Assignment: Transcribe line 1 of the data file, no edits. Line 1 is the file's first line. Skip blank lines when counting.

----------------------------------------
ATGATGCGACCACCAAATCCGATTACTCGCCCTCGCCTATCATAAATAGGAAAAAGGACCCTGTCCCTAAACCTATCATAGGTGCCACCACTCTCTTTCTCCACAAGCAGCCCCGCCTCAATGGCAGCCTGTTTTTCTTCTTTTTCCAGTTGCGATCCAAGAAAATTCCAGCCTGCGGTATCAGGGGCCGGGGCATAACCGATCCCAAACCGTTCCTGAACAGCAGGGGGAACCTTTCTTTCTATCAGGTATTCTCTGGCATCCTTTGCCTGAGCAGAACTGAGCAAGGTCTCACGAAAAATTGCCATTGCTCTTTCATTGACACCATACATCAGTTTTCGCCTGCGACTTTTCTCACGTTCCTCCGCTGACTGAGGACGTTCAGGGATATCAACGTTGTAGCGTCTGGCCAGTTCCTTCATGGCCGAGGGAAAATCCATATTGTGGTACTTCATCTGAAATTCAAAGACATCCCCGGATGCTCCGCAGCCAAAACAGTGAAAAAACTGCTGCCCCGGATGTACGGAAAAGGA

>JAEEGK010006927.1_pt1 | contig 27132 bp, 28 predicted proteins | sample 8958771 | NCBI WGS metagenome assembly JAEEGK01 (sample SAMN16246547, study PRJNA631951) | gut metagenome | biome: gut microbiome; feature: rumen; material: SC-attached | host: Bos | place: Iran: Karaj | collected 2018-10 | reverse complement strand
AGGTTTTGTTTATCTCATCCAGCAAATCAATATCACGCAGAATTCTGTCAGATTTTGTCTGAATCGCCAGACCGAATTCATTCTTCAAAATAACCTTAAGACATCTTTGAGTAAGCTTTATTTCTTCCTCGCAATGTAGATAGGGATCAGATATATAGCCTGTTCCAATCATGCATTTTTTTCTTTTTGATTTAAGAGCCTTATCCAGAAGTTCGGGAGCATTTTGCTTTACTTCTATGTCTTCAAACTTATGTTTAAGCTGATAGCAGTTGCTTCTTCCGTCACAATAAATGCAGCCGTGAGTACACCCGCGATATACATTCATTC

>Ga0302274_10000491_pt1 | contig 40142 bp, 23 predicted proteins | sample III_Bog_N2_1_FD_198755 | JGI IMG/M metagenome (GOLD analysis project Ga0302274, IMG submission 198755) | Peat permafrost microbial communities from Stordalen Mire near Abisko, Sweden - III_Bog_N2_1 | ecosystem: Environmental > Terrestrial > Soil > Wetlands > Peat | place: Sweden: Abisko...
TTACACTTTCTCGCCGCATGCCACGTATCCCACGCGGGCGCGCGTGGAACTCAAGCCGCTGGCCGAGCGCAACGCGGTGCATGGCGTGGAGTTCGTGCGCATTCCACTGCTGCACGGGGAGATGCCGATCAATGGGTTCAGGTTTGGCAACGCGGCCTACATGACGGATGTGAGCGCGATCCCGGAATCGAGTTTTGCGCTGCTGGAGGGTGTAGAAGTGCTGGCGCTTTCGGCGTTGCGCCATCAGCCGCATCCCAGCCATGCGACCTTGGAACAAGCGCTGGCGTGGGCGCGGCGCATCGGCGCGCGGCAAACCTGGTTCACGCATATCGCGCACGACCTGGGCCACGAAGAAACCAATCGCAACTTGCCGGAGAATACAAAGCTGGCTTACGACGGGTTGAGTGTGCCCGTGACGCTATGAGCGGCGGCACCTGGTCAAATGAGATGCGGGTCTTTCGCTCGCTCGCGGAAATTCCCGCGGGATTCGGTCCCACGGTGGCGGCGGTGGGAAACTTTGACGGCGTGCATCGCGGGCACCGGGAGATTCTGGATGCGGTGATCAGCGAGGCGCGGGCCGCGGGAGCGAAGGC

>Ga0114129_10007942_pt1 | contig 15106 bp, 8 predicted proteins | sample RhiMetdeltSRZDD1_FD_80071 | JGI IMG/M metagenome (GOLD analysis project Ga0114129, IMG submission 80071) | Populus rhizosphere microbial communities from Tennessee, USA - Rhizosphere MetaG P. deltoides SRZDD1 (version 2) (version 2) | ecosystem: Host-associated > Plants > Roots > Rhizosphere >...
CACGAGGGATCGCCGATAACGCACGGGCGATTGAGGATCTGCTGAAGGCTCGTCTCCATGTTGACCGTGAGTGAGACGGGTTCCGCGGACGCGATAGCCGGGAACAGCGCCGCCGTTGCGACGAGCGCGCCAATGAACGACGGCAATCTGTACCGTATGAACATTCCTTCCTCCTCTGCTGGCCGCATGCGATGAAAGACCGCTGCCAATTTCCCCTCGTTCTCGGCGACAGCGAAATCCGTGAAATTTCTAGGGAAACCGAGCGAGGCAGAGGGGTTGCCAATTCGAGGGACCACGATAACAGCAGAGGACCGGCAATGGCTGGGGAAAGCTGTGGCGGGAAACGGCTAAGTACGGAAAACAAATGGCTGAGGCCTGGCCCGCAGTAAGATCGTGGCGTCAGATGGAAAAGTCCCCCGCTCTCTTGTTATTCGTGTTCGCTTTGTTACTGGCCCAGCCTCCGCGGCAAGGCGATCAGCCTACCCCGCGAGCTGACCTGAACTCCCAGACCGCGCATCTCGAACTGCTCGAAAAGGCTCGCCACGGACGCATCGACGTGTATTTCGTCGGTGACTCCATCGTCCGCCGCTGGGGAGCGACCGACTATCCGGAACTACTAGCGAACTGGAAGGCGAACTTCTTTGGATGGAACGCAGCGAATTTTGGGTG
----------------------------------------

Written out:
ATGATGCGACCACCAAATCCGATTACTCGCCCTCGCCTATCATAAATAGGAAAAAGGACCCTGTCCCTAAACCTATCATAGGTGCCACCACTCTCTTTCTCCACAAGCAGCCCCGCCTCAATGGCAGCCTGTTTTTCTTCTTTTTCCAGTTGCGATCCAAGAAAATTCCAGCCTGCGGTATCAGGGGCCGGGGCATAACCGATCCCAAACCGTTCCTGAACAGCAGGGGGAACCTTTCTTTCTATCAGGTATTCTCTGGCATCCTTTGCCTGAGCAGAACTGAGCAAGGTCTCACGAAAAATTGCCATTGCTCTTTCATTGACACCATACATCAGTTTTCGCCTGCGACTTTTCTCACGTTCCTCCGCTGACTGAGGACGTTCAGGGATATCAACGTTGTAGCGTCTGGCCAGTTCCTTCATGGCCGAGGGAAAATCCATATTGTGGTACTTCATCTGAAATTCAAAGACATCCCCGGATGCTCCGCAGCCAAAACAGTGAAAAAACTGCTGCCCCGGATGTACGGAAAAGGA